Robotstxt is an Ruby robots.txt file parser.

The robots.txt exclusion protocol is a simple mechanism whereby site-owners can guide any automated crawlers to relevant parts of their site, and prevent them accessing content which is intended only for other eyes. For more information, see

This library provides mechanisms for obtaining and parsing the robots.txt file from websites. As there is no official “standard” it tries to do something sensible, though inspiration was taken from:


While the parsing semantics of this library are explained below, you should not write sitemaps that depend on all robots acting the same – they simply won't. Even the various different ruby libraries support very different subsets of functionality.

This gem builds on the work of Simone Rinzivillo, and is released under the MIT license – see the LICENSE file.


There are two public points of interest, firstly the Robotstxt module, and secondly the Robotstxt::Parser class.

The Robotstxt module has three public methods:

- Robotstxt.get source, user_agent, (options)
  Returns a Robotstxt::Parser for the robots.txt obtained from source.

- Robotstxt.parse robots_txt, user_agent
  Returns a Robotstxt::Parser for the robots.txt passed in

- Robotstxt.get_allowed? urlish, user_agent, (options)
  Returns true iff the robots.txt obtained from the host identified by the
  urlish allows the given user agent access to the url.

The Robotstxt::Parser class contains two pieces of state, the user_agent and the text of the robots.txt. In addition its instances have two public methods:

- Robotstxt::Parser#allowed? urlish
  Returns true iff the robots.txt file allows this user_agent access to that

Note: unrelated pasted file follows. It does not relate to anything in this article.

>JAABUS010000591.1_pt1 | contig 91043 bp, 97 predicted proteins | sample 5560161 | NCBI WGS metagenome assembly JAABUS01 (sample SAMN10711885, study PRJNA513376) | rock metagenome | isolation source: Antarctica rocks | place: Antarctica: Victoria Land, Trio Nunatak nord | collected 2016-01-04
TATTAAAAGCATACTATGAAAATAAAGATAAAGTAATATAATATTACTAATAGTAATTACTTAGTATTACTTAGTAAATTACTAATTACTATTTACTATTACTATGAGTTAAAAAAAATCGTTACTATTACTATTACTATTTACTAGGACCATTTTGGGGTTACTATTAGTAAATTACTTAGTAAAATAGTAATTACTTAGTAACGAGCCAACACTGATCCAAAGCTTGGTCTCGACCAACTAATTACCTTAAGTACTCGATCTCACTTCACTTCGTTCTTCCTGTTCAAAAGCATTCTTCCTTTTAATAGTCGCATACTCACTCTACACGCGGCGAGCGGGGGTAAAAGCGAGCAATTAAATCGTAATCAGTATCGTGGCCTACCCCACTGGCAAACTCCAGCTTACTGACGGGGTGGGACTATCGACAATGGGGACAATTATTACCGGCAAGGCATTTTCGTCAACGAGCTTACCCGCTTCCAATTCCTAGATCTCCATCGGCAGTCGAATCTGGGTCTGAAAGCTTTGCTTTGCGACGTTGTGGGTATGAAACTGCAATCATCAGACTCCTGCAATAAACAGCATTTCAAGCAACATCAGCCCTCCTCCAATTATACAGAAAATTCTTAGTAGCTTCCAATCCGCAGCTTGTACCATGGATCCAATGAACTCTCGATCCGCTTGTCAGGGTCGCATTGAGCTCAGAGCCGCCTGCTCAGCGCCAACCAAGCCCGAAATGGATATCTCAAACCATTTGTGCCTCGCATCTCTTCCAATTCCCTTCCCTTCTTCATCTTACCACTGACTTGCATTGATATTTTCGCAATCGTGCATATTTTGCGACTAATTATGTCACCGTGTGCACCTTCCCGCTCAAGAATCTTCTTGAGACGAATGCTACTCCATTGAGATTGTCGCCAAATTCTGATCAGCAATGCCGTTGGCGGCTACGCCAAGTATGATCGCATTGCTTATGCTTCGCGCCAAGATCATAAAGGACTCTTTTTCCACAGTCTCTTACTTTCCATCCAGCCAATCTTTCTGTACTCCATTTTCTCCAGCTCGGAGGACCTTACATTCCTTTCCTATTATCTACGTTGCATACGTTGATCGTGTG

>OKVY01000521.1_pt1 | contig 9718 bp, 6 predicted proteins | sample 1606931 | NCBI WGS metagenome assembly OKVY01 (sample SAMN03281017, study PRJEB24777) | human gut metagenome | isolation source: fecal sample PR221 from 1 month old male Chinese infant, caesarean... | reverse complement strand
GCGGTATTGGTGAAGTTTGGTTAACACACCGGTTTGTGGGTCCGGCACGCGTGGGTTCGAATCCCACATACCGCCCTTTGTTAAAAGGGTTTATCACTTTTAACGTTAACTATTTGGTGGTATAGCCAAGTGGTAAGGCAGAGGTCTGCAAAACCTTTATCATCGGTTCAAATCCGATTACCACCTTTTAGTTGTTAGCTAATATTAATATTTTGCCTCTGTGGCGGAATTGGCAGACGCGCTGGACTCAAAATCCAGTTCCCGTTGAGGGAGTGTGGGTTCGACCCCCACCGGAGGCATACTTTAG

- Robotstxt::Parser#sitemaps
  Returns a list of the sitemaps listed in the robots.txt file.

In the above there are five kinds of parameter,

A "urlish" is either a String that represents a URL (suitable for passing to
URI.parse) or a URI object, i.e.

  urlish = ""
  urlish = "/index.html"
  urlish = https://compicat.ed/home?action=fire#joking"
  urlish = URI.parse("")

A "source" is either a "urlish", or a Net::HTTP connection. This allows the
library to re-use the same connection when the server respects Keep-alive:
headers, i.e.

  source ="", 80)
  Net::HTTP.start("", 80) do |http|
    source = http
  source = ""

When a "urlish" is provided, only the host and port sections are used, and
the path is forced to "/robots.txt".

A "robots_txt" is the textual content of a robots.txt file that is in the
same encoding as the urls you will be fetching (normally utf8).

A "user_agent" is the string value you use in your User-agent: header.

The "options" is an optional hash containing
  :num_redirects (5) - the number of redirects to follow before giving up.
  :http_timeout (10) - the length of time in seconds to wait for one http
  :url_charset (utf8) - the charset which you will use to encode your urls.

I recommend not passing the options unless you have to.


url = ""
if Robotstxt.get_allowed?(url, "Crawler")

Net::HTTP.start("") do |http|